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The New Canyon Lodges

The New Canyon Lodges

Written by: , September 13th, 2016
Categories: News

Canyon Lodge Yellowstone

The final two lodges in the Canyon lodging redevelopment project were finished in 2016. The first guests of the last two completed lodges were received on September 2nd at the new Washburn and Rhyolite lodges. The project started in 2014 in an effort to build accommodations that would complement the “Mission 66” and rustic architectural styles of the area, be long-lasting, and reduce the environmental impacts during construction and later in their operation.

Canyon Lodge aerial view
With 409 rooms in the new buildings, plus accommodations in two smaller, ‘90s-era lodges, and 100 remaining Western Cabins built in the ‘60s, Canyon Lodge & Cabins is the largest single property in Yellowstone. Located on the east side of the park near the Grand Canyon of the Yellowstone River, the site’s earlier incarnation was a product of Mission 66, a parks-wide program in the 1950s and ‘60s to modernize and expand visitor facilities in time for the National Park Service’s 50th anniversary in 1966. Mission 66 brought mid-century modern design to the national parks, a departure from the traditional rustic architecture of the past.

Canyon Lodge in the 1950s versus Canyon Lodge in 2016
But that was then and this is now. Fifty years after Mission 66, some of Yellowstone’s most historic structures, like the 1900s-era Old Faithful Inn and the Lake Yellowstone Hotel, remain treasured icons. But others, most notably hundreds of Mission 66 cabins in the park’s Canyon Village, had not stood the test of time. The cabins served visitors well for the past five decades and greatly outlasted their intended life spans. The new lodges complement the Cascade Lodge which opened in 1993 and Dunraven Lodge which was completed in 1998.

Canyon Moran Lodge Exterior

Now, the rustic-chic surroundings include a floor-to-ceiling stone fireplace in the lobby, a handsome log-rail staircase, and airy, jewel-toned Mission-style guest rooms. Less apparent is the array of eco-friendly innovations. The new lodges feature a number of sustainable elements: high-performance windows, automated “smart switches” in rooms for reduced energy usage, LED lighting, low-flow fixtures and toilets, plumbing fixtures featuring recycled content, and countertops, windowsills, picnic tables, and benches made of recycled fly ash (a byproduct of coal burning) and recycled glass (much of it sourced from the park).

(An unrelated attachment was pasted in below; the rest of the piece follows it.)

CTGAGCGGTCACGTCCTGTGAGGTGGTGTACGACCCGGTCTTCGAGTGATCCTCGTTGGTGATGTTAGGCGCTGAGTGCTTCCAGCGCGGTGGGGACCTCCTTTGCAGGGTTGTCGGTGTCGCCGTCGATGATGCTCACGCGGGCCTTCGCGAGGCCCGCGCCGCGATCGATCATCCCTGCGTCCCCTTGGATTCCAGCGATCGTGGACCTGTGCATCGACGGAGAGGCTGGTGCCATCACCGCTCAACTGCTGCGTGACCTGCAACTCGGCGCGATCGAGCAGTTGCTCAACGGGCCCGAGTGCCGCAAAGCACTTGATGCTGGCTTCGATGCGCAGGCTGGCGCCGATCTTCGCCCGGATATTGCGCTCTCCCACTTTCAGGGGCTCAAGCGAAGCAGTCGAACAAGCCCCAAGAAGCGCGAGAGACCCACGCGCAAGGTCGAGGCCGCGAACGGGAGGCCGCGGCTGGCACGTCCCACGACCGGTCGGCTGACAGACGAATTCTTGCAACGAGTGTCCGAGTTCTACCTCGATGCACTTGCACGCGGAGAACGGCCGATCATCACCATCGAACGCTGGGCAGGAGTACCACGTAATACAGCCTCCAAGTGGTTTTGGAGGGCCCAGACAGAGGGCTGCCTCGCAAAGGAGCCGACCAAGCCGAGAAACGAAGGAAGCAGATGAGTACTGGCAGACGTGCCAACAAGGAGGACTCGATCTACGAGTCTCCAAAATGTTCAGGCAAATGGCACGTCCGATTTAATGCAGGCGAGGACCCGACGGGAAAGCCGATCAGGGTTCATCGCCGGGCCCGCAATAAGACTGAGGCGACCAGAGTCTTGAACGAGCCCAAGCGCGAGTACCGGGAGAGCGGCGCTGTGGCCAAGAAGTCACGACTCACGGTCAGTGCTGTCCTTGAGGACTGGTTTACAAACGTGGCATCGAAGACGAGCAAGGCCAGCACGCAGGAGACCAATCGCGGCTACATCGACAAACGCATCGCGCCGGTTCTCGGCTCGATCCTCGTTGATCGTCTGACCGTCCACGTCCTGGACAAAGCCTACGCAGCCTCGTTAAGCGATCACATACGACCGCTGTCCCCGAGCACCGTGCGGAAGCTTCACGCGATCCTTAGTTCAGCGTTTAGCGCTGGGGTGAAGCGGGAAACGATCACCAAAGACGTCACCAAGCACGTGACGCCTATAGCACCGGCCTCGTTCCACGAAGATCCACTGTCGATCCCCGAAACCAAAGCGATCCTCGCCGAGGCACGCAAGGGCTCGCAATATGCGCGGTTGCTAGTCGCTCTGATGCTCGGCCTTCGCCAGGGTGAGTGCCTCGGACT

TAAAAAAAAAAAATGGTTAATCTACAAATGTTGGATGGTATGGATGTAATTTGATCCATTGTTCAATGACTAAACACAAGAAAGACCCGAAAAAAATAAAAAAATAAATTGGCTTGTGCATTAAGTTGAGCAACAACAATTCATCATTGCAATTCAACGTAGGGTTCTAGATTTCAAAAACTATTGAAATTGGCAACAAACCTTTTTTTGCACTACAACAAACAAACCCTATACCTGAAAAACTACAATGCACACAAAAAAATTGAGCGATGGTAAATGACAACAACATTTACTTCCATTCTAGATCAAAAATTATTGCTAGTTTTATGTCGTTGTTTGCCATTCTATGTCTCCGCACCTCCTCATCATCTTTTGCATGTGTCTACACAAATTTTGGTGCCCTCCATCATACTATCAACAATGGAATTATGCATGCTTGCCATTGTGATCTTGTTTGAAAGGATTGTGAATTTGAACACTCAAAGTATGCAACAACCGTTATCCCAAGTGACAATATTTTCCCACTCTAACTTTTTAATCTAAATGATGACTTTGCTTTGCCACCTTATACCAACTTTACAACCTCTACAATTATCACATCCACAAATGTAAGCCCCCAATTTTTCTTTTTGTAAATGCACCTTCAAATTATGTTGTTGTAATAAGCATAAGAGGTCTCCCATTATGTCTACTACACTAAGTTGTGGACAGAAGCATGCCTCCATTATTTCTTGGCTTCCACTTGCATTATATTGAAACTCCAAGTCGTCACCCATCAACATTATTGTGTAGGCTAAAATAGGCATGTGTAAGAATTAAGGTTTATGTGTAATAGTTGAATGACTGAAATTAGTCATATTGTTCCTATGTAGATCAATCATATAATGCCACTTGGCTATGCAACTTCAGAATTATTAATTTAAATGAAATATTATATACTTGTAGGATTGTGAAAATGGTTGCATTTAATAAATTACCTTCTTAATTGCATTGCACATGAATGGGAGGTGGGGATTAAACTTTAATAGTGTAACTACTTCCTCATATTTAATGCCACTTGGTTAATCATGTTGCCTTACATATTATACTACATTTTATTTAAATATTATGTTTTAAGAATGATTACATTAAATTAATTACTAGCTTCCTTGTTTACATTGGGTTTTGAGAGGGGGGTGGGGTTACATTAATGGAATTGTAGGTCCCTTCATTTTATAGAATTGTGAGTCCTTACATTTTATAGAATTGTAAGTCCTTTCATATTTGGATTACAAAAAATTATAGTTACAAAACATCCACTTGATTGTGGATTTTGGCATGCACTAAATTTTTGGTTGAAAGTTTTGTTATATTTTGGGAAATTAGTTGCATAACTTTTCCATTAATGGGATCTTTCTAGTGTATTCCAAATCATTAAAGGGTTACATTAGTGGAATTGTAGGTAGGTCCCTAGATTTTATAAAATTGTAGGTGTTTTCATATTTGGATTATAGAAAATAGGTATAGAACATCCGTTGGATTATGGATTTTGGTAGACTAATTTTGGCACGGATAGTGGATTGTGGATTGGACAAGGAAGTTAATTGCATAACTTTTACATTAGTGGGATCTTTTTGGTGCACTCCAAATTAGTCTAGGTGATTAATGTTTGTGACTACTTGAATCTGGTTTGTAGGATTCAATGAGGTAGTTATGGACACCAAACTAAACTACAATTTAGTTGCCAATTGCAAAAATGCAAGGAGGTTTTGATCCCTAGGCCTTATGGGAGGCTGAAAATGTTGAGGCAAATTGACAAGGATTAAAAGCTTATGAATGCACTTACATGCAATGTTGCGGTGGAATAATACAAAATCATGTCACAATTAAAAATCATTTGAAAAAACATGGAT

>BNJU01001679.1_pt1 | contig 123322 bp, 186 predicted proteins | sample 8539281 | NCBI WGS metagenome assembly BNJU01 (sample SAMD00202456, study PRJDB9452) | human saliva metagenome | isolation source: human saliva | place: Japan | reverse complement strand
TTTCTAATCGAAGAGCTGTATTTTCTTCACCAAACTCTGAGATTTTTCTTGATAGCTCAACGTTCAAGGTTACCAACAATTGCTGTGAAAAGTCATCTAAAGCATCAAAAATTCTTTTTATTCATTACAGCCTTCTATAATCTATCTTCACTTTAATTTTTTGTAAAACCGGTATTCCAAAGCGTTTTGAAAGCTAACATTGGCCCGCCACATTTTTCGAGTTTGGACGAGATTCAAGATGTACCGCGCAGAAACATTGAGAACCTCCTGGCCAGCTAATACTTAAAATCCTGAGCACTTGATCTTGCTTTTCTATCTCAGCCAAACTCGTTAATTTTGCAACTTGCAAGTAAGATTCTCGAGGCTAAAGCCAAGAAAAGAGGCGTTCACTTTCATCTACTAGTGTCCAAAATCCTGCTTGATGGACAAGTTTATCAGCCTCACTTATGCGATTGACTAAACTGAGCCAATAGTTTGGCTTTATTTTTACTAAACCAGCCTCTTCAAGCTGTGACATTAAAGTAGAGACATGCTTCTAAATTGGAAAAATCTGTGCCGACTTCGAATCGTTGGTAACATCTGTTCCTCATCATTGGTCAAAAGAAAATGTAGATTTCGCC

Canyon Lobby Fireplace
As for the blue-gray wainscoting, coat racks, and other trim? It’s hewn from regional lodgepole pines that were killed by mountain pine beetles, giving new life to diseased wood. (Fun fact: The wood’s distinctive hue is from a fungus carried by the insect.) Four of Canyon’s new lodges received LEED (Leadership in Energy and Environmental Design) Gold certification and Silver-level certification for a fifth lodge, from the U.S. Green Building Council.

Canyon Lodge lobby
“The goal was to minimize the environmental impact by reducing the footprint,” explains Dylan Hoffman, Director of Sustainability for Yellowstone National Park Lodges, which is managed by the Xanterra Travel Collection. “We took it from a village of multi-unit cabins with cars parked outside, to five three-story lodges. It densifies the (living) area, opening space for wildlife to return.”

Canyon Lodge Superior Room

Rooms range from two-bedroom suites with private deck and wet bar, to smaller, third-floor rooms. These smaller rooms lack bathtubs (they have showers) and mini-refrigerators but are a great option for value-minded travelers.

Canyon deck
Because the village receives large amounts of snow each winter, a modular building process was employed, where much of the building construction was performed off-site in Boise, Idaho. Each module was then trucked to the Canyon area, with interior paint, carpet, tile, lighting and bathroom fixtures already completed within each module. Once delivered, final assembly and finishing took place onsite.

Canyon Lodge Exterior Paths

In addition to the lodges, the project designed pathways to encourage strolling and cycling make the area more biker- and hiker-friendly. A massive fire pit surrounded by recycled-glass benches encourages outdoor socializing.

M66 Bar and Grill

And though 300-plus of the ‘60s-era cabins were demolished to make way for the new 21st-century aesthetic, Canyon Village’s Mission 66 restaurant and gift shop survive. In the eatery, the original two-sided fireplace with its distinctive copper hood remains. So do the fun and funky starburst light fixtures, newly painted tangerine, blue, and green.

Canyon Lodge Eatery
The sprawling, reconfigured dining space embraces ‘60s style with burnt orange, turquoise, and earth-tones decor. Grab-and-go flatbreads and other quick fare can be had at the Falls Café on one side of the building. The Canyon Lodge Eatery, consisting of Fresh Woks and Slow Food Fast, offers made-to-order bowls, plates, and stews. The full-service M66 Bar & Grill (reservations required) completes the dining options with house-made soups, entrée salads, and local specialties like wild game meatloaf and sautéed trout. Such locally sourced food is all part of the sustainable and renewable approach that is the hallmark of the new lodges.

The new Canyon Lodges were mentioned by New York Times Travel as one of the Top 5 Hotels for Eco-Conscious Travelers. For more information about the room types and amenities, click here.

Contributors to this article include .

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